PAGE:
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Philippines' anarchy of families

Publication Date : 04-10-2012


The May 2013 vote is the 10th national Philippine election in the post-Marcos era, and in terms of political dynasties—which the 1987 Constitution expressly prohibits—it is indisputably the worst.

We can plumb the new lows of dynastic politics by looking at the competing Senate slates of the two main political coalitions. A son (untested, despite years in the House of Representatives) is seeking to join his father in the Philippines’ most exclusive club.

Another congressman (not without controversy himself) is seeking to join a stepbrother (a search suddenly made even more feasible through a strategic name change). A former member of the House is seeking to replace her husband, a former presidential candidate. A brother is seeking to join his sister in the Senate a second time (they have spent three years together in the chamber, in which their own father had served). Not least, an aunt and a cousin of the president, who himself served three years in the Senate, are seeking their own six-year mandate.

While we suppose most voting-age Filipinos have a few candidates for the Senate they are genuinely enthused about, we think it is fair to say that many Filipinos, whether they are eligible to vote or not, are dismayed, even distressed, by this turn of events.

Two years after an election gave a new President an overwhelming mandate for “reform,” the use of family connections and resources to pursue limited political purposes—keeping a seat “within the family”, using a seat as stepping-stone to higher political office, retreating to the comfort zone provided by familiar politicians—has reached a new level of brazenness.

This sorry reality is reflected in the local elections, too. Or perhaps it is also accurate to say that national politics is merely the local kind, writ large. The Jalosjos family, for example, is contesting control of the three Zamboanga provinces—a fact even more startling considering that the family patriarch spent years in jail for statutory rape. But like many other “local” political families, the Jalosjoses benefited from the special attention of national officials at certain times, an attentiveness that, again as in the case of other families, has been reciprocated at the local level.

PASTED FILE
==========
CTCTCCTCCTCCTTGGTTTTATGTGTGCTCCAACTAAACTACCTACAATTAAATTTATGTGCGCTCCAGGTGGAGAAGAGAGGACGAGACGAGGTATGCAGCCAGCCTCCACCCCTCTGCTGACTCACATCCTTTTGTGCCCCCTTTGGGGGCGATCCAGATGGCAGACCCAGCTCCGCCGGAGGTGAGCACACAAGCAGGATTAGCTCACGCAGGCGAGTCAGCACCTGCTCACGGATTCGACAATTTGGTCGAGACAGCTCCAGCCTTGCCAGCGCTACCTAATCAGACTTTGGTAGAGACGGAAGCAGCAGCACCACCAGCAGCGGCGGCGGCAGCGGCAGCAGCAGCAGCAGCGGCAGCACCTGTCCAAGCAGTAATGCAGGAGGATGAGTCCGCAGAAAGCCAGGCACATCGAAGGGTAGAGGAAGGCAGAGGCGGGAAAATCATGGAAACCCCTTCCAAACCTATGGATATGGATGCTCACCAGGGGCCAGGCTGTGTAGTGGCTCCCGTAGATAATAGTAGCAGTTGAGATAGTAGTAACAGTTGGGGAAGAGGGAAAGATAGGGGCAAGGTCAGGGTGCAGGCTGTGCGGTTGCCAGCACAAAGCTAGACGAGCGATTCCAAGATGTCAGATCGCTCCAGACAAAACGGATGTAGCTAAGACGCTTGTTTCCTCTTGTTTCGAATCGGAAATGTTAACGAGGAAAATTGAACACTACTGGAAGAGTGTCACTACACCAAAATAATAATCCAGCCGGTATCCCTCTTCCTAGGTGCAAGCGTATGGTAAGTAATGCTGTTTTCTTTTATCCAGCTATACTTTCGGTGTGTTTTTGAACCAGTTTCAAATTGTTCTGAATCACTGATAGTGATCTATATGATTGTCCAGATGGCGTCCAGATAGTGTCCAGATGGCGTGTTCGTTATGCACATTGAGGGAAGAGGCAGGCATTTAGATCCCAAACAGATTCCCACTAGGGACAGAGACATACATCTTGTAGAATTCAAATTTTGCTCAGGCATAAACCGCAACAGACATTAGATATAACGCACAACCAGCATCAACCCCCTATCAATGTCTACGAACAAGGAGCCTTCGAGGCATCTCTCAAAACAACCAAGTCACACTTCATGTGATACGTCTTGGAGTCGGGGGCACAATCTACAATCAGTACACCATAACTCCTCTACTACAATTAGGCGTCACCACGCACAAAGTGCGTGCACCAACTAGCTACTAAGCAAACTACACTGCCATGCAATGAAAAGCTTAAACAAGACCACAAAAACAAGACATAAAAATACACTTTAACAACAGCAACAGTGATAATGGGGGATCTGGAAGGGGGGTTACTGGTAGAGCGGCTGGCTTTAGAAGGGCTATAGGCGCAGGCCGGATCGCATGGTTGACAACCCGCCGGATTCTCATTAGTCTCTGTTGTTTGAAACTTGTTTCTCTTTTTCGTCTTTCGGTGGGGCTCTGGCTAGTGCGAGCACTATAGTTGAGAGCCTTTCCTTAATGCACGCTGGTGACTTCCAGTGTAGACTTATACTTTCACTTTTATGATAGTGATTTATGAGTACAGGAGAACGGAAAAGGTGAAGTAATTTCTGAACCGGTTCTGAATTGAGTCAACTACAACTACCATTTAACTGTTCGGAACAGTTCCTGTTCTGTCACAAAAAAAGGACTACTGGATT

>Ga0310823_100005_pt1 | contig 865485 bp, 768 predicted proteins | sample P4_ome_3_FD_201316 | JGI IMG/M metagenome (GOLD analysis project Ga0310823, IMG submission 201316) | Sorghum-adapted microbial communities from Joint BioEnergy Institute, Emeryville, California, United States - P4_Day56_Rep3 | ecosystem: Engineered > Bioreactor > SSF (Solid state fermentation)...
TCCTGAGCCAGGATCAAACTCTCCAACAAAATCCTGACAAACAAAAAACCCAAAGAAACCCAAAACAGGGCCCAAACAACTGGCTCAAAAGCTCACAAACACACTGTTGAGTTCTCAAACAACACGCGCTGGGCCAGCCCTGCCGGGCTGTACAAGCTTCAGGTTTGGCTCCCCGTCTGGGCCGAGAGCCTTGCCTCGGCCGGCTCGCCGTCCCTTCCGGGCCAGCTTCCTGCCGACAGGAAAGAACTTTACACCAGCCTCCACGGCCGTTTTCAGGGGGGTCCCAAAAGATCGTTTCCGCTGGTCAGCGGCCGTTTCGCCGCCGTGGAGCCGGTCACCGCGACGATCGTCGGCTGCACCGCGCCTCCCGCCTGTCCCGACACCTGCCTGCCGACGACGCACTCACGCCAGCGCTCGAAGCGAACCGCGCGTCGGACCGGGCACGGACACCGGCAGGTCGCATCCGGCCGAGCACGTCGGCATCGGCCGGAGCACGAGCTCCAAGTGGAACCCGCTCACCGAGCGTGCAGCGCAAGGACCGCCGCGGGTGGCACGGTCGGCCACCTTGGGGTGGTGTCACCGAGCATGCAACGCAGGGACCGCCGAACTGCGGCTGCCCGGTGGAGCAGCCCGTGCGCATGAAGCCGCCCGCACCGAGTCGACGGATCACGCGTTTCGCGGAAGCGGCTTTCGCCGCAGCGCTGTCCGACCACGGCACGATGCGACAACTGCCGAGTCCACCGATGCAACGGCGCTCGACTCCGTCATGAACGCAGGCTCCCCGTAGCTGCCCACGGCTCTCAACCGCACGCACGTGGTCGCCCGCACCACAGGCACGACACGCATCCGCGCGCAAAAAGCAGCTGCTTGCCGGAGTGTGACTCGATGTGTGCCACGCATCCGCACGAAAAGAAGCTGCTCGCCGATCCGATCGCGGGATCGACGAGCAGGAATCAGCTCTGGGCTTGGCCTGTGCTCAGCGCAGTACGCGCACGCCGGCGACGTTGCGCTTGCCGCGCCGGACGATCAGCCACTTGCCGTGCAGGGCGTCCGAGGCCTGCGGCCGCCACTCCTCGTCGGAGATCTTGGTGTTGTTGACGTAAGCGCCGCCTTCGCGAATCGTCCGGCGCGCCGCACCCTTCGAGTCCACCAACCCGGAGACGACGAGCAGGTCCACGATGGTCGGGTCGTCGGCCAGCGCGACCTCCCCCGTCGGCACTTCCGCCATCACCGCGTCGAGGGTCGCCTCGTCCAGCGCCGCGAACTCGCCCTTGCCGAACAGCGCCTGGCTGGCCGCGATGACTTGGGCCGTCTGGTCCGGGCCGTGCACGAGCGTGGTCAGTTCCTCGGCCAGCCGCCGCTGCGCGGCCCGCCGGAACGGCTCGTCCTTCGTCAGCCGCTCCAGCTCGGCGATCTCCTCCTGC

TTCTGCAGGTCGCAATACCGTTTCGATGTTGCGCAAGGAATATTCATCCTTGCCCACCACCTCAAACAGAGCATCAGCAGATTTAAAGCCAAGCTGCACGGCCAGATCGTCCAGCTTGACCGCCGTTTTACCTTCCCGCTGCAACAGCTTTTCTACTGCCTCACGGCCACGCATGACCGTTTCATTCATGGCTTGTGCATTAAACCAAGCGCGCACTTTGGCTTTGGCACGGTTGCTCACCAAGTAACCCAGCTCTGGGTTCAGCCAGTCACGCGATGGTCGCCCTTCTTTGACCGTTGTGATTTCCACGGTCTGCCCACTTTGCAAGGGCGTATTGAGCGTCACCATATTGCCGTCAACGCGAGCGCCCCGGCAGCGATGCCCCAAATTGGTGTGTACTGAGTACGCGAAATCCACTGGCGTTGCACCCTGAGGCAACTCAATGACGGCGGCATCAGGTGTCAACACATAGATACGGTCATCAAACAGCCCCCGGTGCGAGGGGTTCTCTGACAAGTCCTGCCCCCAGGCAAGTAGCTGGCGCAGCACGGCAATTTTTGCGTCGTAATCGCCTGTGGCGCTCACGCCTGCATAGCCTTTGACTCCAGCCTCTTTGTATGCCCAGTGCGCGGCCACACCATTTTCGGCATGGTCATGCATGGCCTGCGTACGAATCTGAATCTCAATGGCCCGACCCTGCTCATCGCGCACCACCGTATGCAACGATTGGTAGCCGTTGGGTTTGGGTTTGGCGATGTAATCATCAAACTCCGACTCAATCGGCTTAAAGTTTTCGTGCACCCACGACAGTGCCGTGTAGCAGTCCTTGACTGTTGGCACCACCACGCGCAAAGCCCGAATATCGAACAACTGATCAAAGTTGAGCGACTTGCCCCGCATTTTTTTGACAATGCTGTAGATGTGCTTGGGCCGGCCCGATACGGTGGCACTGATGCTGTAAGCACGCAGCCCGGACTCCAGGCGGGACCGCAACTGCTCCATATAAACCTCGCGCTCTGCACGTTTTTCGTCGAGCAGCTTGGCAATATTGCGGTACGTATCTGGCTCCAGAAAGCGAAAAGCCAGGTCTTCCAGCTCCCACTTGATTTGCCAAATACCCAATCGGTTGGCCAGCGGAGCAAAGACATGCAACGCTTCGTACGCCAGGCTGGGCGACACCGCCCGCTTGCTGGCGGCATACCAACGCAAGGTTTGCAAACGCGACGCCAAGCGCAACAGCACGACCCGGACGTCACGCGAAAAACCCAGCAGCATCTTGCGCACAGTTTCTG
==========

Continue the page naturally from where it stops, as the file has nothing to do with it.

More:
Multiply the Jalosjos example a thousand times, and that is Philippine politics in summary. We wager this is why Manny Pacquiao, the country’s best athlete and the world’s best boxer, has started his own family franchise. He is running for reelection as the gentleman from the lone district of Sarangani; he is fielding his brother to run for congressman in General Santos City; and—the boldest, most brazen venture in his political start-up—he is fielding his wife Jinkee as vice governor of Sarangani.

What, exactly, has his celebrity wife done to prepare herself for an exacting job as local executive? (This is a question that, in variations, currently echoes through cyberspace.)

We do not know the answer, but the real, more relevant question is directed at Pacquiao himself. How did he convince his former rivals, the Chiongbian family, to accept his wife as a running mate? We think Pacquiao is a keen student of power, and knows not only how to go for the jugular but also where the jugular is. (He has certainly become a very Filipino kind of politician, jumping from ship to temporarily convenient ship.) The sudden emergence of his wife as a player in so-called unity politics is telling indeed.

Our disappointment with Pacquiao’s political opportunism is tempered by what we know about the politicians who surround him—hardly the reformist types. But what is President Aquino’s excuse? He is surrounded by some of the current leaders in reformist politics, such as Butch Abad and Neric Acosta. How can he end up with a Senate slate that is only a bit different from the opportunistic slate formed by Vice President Jejomar Binay? Has supposed “winnability” trumped the reform agenda?

The scholar Alfred McCoy edited a path-breaking volume of studies on Philippine political families, with a resonant title: “An Anarchy of Families”. What we have learned since the restoration of democratic political institutions in 1986 is that in fact there is a resilience to the ruling order of political dynasties; their hold on power is anything but anarchic.

But they do make us miserable. Perhaps that is the name for this affliction that has come our way, courtesy of the weeklong period for the filing of certificates of candidacy; we are overcome by a misery of families.


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